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Biomaterials. 2018 Feb;156:28-44. doi: 10.1016/j.biomaterials.2017.11.036. Epub 2017 Nov 21.

Rerouting mesenchymal stem cell trajectory towards epithelial lineage by engineering cellular niche.

Author information

1
Centre for Healthcare Science and Technology, Indian Institute of Engineering Science and Technology (IIEST), Shibpur, Howrah, India.
2
Department of Mechanical Engineering and Energy Processes, Southern Illinois University Carbondale, USA.
3
Centre for Research in Medical Devices Biomedical Sciences Building, National University of Ireland Galway, Galway, Ireland.

Abstract

Mesenchymal stromal/stem cells (MSCs) are multipotent cells that offer a promising outcome in the field of regenerative medicine. MSCs are present in various tissues including bone marrow, fat, skin, and placenta. The interest in clinical application of these mesoderm-derived MSCs is primarily fueled by their high self-renewal capacity and multipotency. Although, early studies indicated limited differentiation capacity of MSCs into same cell lineages from which they were isolated, subsequent investigations showed differentiation potential into other cell types of mesoderm origin including osteoblasts, adipocytes, fibroblasts, cardiomyocytes, and chondrocytes. Furthermore, MSCs exhibit a remarkable feature of transdifferentiation into ectodermal, neuroectodermal, and endodermal cells, phenomena referred to as 'stem cell plasticity'. This opened the possibility of clinical applications of MSCs in the regeneration of other tissues like corneal reconstruction, treatment of acute lung injury, oral mucosal regeneration, homing of MSCs for regeneration at sites of injury etc. Though several evidence have accrued demonstrating this phenomenon, there is still a gap in understanding the molecular mechanism of such transitions which will be important to efficiently control the process. Interestingly, the process can be drawn a parallel with the Mesenchymal to Epithelial Transitions (MET) that takes place inside the body during embryonic development or certain pathophysiological conditions. In this review, a brief attempt is first made to understand the evidence of MSC transdifferentiation based on the current knowledge about MET. We then specifically focus on systematic presentation and analysis of the microenvironment factors involved in MSC transdifferentiation to epithelial lineages which would have applications in regenerative medicine.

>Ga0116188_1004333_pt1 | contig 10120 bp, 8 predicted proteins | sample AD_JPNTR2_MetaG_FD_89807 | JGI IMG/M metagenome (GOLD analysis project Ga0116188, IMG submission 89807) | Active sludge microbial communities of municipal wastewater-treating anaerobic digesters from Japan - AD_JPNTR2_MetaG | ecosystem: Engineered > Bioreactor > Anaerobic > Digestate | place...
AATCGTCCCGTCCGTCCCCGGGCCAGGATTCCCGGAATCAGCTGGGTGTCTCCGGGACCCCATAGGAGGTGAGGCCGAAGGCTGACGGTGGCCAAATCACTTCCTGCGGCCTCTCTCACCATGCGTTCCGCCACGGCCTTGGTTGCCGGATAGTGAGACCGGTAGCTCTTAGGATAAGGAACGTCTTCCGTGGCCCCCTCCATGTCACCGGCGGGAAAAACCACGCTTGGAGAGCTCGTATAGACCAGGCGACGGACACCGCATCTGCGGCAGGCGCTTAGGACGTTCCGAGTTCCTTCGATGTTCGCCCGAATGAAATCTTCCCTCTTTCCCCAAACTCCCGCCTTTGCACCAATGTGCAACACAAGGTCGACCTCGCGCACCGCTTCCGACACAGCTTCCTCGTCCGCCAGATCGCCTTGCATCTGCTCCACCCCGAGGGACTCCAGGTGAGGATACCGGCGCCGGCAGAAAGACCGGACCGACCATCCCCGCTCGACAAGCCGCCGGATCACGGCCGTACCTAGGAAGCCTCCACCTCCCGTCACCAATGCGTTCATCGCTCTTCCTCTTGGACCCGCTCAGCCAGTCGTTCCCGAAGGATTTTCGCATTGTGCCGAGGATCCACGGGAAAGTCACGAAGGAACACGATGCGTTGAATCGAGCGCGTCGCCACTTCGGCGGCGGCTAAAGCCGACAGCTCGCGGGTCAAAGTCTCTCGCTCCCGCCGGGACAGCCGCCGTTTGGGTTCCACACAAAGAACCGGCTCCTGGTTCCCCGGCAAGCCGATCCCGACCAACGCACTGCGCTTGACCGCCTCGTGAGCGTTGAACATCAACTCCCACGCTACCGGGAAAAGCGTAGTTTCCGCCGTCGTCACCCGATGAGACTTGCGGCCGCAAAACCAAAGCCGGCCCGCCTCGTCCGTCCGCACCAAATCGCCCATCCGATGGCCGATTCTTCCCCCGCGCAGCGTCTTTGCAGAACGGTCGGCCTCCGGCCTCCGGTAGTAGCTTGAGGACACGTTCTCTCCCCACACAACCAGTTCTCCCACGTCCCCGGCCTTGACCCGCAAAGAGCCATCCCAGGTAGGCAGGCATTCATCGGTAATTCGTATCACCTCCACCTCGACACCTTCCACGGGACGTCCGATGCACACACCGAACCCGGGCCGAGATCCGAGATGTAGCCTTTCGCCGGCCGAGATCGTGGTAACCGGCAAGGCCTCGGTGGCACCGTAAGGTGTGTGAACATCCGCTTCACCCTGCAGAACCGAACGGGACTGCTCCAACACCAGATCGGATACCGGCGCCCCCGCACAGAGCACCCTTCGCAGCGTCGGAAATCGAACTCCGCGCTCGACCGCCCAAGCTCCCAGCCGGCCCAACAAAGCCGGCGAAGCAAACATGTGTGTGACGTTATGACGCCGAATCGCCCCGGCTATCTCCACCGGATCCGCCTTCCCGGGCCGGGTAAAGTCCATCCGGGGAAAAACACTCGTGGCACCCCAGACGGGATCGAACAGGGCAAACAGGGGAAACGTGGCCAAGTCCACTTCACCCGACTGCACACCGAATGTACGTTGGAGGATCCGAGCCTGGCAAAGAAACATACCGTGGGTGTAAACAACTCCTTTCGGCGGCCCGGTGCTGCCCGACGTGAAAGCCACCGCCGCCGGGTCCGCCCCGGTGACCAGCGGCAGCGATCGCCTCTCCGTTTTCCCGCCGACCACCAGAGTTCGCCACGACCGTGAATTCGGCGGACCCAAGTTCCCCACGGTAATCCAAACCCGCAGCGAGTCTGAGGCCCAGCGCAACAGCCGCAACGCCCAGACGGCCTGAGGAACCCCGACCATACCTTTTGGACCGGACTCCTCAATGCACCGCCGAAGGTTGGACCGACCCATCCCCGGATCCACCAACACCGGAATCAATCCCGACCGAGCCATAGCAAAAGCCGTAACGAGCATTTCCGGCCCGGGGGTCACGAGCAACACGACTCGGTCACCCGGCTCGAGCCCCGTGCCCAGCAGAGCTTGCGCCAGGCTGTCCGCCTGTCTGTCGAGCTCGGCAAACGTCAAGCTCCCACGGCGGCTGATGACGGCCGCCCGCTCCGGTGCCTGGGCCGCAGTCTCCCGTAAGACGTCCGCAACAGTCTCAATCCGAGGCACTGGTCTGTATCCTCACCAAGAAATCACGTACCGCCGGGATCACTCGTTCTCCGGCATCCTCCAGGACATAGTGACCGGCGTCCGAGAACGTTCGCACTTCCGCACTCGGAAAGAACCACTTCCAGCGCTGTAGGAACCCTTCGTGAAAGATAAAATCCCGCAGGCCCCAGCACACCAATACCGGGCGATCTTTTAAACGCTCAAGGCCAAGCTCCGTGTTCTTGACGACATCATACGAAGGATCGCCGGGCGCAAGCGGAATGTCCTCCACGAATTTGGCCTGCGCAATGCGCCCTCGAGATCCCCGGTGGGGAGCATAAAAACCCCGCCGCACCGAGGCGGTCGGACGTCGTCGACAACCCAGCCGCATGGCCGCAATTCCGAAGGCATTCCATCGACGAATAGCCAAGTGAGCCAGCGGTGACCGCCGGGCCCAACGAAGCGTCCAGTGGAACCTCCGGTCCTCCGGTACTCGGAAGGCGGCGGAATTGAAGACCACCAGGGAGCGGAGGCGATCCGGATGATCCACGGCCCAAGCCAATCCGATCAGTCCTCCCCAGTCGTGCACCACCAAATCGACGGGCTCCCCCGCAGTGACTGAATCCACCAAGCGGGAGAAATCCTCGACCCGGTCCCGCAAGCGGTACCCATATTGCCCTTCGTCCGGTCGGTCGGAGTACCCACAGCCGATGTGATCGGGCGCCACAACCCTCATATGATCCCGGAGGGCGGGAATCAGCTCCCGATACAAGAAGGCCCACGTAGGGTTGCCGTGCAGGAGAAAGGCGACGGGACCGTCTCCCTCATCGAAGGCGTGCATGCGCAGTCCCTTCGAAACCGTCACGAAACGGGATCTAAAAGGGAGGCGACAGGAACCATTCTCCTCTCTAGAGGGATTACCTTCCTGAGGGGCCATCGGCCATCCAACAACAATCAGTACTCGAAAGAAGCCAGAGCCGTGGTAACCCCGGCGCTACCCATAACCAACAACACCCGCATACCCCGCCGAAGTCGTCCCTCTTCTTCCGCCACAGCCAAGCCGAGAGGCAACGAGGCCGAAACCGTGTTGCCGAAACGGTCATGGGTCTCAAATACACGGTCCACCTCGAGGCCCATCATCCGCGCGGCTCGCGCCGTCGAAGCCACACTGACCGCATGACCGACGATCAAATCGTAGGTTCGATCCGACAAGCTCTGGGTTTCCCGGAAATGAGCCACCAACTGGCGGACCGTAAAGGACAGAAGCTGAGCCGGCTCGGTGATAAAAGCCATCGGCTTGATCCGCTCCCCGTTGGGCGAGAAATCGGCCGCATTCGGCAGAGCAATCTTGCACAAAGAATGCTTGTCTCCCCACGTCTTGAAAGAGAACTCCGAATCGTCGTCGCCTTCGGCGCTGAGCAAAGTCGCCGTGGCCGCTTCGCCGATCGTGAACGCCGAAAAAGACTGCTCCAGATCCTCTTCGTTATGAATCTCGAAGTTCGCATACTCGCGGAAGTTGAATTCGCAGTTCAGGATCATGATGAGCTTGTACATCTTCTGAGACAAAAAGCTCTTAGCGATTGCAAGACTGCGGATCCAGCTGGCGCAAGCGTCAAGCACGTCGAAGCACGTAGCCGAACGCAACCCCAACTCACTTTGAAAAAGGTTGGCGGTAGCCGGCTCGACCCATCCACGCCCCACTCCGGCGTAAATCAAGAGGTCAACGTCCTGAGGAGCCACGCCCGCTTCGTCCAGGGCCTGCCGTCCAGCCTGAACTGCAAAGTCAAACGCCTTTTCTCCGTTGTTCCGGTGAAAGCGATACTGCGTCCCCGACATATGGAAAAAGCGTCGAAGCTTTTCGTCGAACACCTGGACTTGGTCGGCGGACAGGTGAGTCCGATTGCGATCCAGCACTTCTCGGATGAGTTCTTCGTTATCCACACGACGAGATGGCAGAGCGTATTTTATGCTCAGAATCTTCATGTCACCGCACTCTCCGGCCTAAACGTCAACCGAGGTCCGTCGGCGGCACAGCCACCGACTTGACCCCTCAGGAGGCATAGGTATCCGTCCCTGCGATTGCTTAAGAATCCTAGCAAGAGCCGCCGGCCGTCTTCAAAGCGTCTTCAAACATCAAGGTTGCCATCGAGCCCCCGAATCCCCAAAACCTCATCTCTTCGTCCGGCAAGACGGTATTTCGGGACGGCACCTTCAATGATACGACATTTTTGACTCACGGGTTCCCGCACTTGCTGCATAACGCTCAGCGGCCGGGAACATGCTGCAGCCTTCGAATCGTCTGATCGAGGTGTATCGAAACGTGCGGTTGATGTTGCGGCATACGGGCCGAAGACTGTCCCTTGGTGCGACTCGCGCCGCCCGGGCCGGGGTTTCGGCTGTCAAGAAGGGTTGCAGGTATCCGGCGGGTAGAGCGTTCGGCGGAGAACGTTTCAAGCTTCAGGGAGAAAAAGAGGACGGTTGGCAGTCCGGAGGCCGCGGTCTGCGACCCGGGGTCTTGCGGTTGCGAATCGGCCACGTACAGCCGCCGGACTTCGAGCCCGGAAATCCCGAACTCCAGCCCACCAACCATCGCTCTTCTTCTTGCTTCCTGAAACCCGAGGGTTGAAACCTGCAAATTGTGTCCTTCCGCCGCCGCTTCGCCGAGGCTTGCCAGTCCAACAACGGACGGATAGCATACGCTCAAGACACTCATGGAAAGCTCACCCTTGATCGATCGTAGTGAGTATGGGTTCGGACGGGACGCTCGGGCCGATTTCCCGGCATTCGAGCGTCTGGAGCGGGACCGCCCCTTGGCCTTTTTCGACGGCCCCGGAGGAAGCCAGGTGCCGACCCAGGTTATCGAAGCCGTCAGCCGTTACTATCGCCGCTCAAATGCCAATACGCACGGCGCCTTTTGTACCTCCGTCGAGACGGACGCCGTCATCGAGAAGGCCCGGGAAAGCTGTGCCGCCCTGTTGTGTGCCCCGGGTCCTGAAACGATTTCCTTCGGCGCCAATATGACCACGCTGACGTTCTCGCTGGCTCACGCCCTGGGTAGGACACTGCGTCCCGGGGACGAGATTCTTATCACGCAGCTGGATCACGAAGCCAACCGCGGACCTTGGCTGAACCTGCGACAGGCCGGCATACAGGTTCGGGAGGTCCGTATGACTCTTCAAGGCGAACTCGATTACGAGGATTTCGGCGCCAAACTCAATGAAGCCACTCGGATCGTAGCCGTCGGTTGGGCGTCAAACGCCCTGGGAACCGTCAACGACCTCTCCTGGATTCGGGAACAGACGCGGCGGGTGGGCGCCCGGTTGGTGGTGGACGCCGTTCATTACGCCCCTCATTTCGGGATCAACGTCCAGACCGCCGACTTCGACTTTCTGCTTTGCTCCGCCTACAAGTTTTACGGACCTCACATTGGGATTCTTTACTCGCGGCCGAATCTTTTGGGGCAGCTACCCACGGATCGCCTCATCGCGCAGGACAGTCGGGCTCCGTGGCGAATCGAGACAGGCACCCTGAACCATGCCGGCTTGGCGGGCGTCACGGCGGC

KEYWORDS:

Biophysical cues; Epithelial lineage; Mesenchymal to epithelial transition; Stem cell transdifferentiation

[Indexed for MEDLINE]

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